POLS 1400 Chapter Notes - Chapter 1-10: Foreign Investment Review Agency, Franklin D. Roosevelt, Investment Canada

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Textbook Terminology
Chapter 1 Introduction to Canadian Government and Politics
Politics Activity related to influencing, making, and implementing collective decisions
Power The ability to affect the behaviour of others particularly by getting them to act in ways that they
would not otherwise have done
State An independent self-governing country whose governing institutions are able to make and enforce
rules that are binding on the people living within a particular territory
Government The set of institutions that have the authority to make executive decisions; present
proposed laws, taxes, and expenditures to the appropriate legislative body; and oversee the
implementation of laws and policies
Authority The right to exercise power
Legitimacy The acceptance by the people that those in positions of authority have the right to govern
Democracy Rule by the people either directly or through the election of representatives
Direct Democracy A form of democracy in which citizens are directly involved in making the
governing decisions
Representative Democracy A form of democracy in which citizens elect representatives to make
governing decisions on their behalf
Liberal Democracy A political system in which the powers of government are limited by law, the
rights of the people to freely engage in political activity are well established, and fair elections are held to
choose those who make governing decisions
Constitutional Government A government that consistently acts in keeping with established
fundamental rules and principles
Welfare State A state in which government ensures that all people have a minimum standard of living
and receive some protection from hardships resulting from unemployment, sickness, disability, and old
age
Social Democracy A perspective that government should play an active role in reducing or eliminating
inequalities, provide a wide range of public services, and ensure that businesses act in the public interest
Mixed Democracy A combination of public and private ownership and control of the economy
Plebiscitary Democracy The use of referendums, initiatives, and recall procedures as an alternative to
what some view as the elite-oriented nature of representative democracy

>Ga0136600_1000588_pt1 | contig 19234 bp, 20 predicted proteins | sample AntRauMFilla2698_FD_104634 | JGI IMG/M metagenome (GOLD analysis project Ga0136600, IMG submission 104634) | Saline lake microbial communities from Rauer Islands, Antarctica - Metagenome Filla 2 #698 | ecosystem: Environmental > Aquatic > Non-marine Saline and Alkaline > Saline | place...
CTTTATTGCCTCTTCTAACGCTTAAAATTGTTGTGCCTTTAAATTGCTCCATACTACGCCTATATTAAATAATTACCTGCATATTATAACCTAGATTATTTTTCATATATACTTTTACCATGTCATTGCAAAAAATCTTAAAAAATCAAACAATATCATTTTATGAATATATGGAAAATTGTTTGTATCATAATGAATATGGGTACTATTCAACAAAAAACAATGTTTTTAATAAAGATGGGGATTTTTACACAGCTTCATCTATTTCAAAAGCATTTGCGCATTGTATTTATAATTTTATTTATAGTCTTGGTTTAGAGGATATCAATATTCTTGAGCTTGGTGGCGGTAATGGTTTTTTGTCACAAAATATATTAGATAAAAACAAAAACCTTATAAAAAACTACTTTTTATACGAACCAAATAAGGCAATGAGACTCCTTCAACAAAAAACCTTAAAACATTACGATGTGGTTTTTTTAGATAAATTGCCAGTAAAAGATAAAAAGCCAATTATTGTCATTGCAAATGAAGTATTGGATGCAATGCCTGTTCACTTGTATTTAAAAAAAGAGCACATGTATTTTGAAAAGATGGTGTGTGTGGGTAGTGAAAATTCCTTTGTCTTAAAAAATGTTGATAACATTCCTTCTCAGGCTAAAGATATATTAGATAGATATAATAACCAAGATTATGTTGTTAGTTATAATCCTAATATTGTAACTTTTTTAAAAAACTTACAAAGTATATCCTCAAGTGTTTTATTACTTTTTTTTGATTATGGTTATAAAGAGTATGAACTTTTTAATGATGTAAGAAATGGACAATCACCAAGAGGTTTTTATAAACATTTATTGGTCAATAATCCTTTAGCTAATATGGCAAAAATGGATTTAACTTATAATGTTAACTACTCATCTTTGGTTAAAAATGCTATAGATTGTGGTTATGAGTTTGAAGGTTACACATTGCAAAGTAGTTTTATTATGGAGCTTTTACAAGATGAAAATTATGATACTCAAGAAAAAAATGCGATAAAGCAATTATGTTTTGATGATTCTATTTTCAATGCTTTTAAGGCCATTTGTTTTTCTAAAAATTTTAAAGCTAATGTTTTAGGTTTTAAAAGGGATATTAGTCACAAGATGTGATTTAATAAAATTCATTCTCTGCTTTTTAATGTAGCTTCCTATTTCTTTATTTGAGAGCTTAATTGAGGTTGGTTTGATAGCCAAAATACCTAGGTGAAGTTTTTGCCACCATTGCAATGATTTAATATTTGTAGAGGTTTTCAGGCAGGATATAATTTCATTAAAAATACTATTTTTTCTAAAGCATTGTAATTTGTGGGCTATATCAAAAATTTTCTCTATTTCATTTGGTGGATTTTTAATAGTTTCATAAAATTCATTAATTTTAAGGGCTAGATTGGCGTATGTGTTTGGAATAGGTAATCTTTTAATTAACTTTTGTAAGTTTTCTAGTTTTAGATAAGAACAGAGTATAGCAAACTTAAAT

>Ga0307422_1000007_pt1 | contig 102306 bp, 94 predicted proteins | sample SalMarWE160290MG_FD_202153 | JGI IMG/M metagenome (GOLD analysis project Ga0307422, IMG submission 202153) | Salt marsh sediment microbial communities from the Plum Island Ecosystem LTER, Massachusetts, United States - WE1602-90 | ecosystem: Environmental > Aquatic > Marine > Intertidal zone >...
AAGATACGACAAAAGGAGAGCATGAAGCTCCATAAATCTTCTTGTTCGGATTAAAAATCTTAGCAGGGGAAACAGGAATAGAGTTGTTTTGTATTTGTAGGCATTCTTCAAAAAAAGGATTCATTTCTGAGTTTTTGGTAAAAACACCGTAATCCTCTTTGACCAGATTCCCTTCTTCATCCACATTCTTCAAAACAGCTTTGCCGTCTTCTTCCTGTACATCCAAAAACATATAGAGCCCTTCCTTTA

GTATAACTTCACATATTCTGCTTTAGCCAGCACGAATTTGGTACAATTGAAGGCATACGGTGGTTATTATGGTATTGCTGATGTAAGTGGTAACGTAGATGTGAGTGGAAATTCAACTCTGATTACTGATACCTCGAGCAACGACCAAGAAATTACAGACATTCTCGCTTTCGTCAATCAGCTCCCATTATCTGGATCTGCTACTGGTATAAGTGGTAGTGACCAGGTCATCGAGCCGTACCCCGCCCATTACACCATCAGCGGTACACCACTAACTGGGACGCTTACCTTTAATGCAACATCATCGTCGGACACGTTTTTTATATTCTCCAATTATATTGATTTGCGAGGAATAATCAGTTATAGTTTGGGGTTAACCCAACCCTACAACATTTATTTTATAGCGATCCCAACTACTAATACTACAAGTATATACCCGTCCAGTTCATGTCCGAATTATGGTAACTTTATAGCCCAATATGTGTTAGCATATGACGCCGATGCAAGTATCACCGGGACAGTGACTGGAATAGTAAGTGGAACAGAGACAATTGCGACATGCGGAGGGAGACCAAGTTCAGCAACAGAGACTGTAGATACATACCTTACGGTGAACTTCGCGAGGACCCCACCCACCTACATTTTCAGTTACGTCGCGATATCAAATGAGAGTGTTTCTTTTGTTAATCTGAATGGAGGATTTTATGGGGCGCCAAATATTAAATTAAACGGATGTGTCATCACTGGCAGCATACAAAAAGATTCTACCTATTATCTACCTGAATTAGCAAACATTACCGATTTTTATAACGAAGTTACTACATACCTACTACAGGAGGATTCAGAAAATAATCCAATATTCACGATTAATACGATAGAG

Referendum A vote by the people on a particular question asked by the government or legislative body
Initiative A proposed new law or changes to an existing law drafted by an individual or group rather
than by a government or legislature; the proposal is put to a vote by the people after enough signatures
have been collected
Recall A procedure that allows citizens to recall their representative and require that a new election be
held, provided sufficient names are obtained on a petition
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Deliberative Democracy A form of democracy in which governing decisions are made based on
discussion by citizens
Chapter 2 The Historical Context
Royal Proclamation, 1763 Established British rule over the former French colonies and placed
“Indians” under the protection of the British Crown
Quebec Act, 1774 An act of the British Parliament that guaranteed that Catholics would be able to
freely practice their religion, the privileges of the Catholic Church would be maintained, and the French
system of civil (private) law would be used alongside British criminal law
Loyalists Americans who remained loyal to the British Crown at the time of the War of Independence;
subsequently, many Loyalists migrated to the British North American colonies
Constitution Law, 1791 Divided Quebec into two separate colonies Upper Canada and Lower
Canada
Durham Report A report of the British governor that recommended the union of Upper and Lower
Canada and the adoption of responsible government
Responsible Government A governing system in which the executive is responsible to an elected,
representative legislative body and must retain its support to remain in office
Act of Union, 1840 United Upper and Lower Canada creating the United Province of Canada
Charlottetown Conference, 1864 A meeting of the leaders of Canada and the Maritimes at which it
was decided to hold further discussions about uniting the British North American colonies
British North America Act, 1867 An act of the Parliament of the United Kingdom establishing the
Dominion of Canada; in 1982, it was renamed the Constitution Act, 1867
Statute of Westminster, 1931 An Act of the Parliament of the United Kingdom ending British control
of Canada
Chapter 3 Politics and the Economy
Branch Plant A term that usually refers to a factory set up by an American company to produce and
sell products for the Canadian market similar to the company’s plant in the United States
Foreign Investment Review Agency (FIRA) A Canadian government agency established in 1973 to
review proposals from foreigners to take over Canadian businesses or to set up new businesses
Investment Canada A Canadian government agency established in 1985 with a mandate to attract
foreign investment
Canada-United States Automotive Agreement, 1965 (“Auto Pact”) – An agreement that eliminated
tariffs between the two countries on new automobiles, trucks, buses, and original vehicle parts, while
providing guarantees about the level of production in Canada
Countervailing Duties Duties imposed on imports of a particular product that have been subsidized by
the exporting country in a way that harms the home producers of that same product
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